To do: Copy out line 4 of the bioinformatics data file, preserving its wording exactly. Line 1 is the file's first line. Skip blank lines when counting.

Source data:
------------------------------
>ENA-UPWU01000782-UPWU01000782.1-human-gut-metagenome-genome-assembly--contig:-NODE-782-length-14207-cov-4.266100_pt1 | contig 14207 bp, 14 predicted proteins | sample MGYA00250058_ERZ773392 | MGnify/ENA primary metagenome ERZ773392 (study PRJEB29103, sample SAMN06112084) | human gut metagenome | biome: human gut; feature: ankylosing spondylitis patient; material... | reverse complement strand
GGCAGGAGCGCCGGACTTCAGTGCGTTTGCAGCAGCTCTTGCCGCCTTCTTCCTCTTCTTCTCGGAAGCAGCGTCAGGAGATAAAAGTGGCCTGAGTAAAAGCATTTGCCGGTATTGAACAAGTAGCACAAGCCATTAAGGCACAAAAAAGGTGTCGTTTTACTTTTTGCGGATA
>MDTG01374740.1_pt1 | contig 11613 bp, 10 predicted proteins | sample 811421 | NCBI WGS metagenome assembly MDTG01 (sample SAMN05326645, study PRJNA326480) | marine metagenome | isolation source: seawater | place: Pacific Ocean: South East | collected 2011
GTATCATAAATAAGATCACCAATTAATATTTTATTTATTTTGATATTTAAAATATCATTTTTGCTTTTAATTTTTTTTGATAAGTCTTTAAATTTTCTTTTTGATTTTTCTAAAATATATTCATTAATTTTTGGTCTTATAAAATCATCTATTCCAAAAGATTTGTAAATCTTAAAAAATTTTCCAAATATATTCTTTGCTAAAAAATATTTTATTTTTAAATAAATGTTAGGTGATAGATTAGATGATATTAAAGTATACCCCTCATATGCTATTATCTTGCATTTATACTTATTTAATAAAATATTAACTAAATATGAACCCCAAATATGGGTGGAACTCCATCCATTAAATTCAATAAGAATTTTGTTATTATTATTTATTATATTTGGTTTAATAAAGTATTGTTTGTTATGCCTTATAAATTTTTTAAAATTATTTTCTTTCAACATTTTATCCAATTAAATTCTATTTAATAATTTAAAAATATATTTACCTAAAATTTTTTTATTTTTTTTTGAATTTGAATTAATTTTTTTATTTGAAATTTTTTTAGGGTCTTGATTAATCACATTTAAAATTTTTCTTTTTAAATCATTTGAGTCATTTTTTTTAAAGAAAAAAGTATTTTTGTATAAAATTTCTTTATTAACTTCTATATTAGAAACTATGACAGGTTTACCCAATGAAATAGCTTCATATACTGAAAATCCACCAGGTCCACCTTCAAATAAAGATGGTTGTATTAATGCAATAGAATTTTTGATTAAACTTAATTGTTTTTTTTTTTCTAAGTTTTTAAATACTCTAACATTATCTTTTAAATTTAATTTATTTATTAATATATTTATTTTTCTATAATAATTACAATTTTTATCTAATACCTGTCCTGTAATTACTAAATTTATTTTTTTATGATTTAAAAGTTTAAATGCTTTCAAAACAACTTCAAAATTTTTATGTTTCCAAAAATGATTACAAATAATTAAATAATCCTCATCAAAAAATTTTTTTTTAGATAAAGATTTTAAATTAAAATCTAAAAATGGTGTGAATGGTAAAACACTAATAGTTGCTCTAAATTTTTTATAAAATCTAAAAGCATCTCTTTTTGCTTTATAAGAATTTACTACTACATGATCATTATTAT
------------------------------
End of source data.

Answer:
GTATCATAAATAAGATCACCAATTAATATTTTATTTATTTTGATATTTAAAATATCATTTTTGCTTTTAATTTTTTTTGATAAGTCTTTAAATTTTCTTTTTGATTTTTCTAAAATATATTCATTAATTTTTGGTCTTATAAAATCATCTATTCCAAAAGATTTGTAAATCTTAAAAAATTTTCCAAATATATTCTTTGCTAAAAAATATTTTATTTTTAAATAAATGTTAGGTGATAGATTAGATGATATTAAAGTATACCCCTCATATGCTATTATCTTGCATTTATACTTATTTAATAAAATATTAACTAAATATGAACCCCAAATATGGGTGGAACTCCATCCATTAAATTCAATAAGAATTTTGTTATTATTATTTATTATATTTGGTTTAATAAAGTATTGTTTGTTATGCCTTATAAATTTTTTAAAATTATTTTCTTTCAACATTTTATCCAATTAAATTCTATTTAATAATTTAAAAATATATTTACCTAAAATTTTTTTATTTTTTTTTGAATTTGAATTAATTTTTTTATTTGAAATTTTTTTAGGGTCTTGATTAATCACATTTAAAATTTTTCTTTTTAAATCATTTGAGTCATTTTTTTTAAAGAAAAAAGTATTTTTGTATAAAATTTCTTTATTAACTTCTATATTAGAAACTATGACAGGTTTACCCAATGAAATAGCTTCATATACTGAAAATCCACCAGGTCCACCTTCAAATAAAGATGGTTGTATTAATGCAATAGAATTTTTGATTAAACTTAATTGTTTTTTTTTTTCTAAGTTTTTAAATACTCTAACATTATCTTTTAAATTTAATTTATTTATTAATATATTTATTTTTCTATAATAATTACAATTTTTATCTAATACCTGTCCTGTAATTACTAAATTTATTTTTTTATGATTTAAAAGTTTAAATGCTTTCAAAACAACTTCAAAATTTTTATGTTTCCAAAAATGATTACAAATAATTAAATAATCCTCATCAAAAAATTTTTTTTTAGATAAAGATTTTAAATTAAAATCTAAAAATGGTGTGAATGGTAAAACACTAATAGTTGCTCTAAATTTTTTATAAAATCTAAAAGCATCTCTTTTTGCTTTATAAGAATTTACTACTACATGATCATTATTAT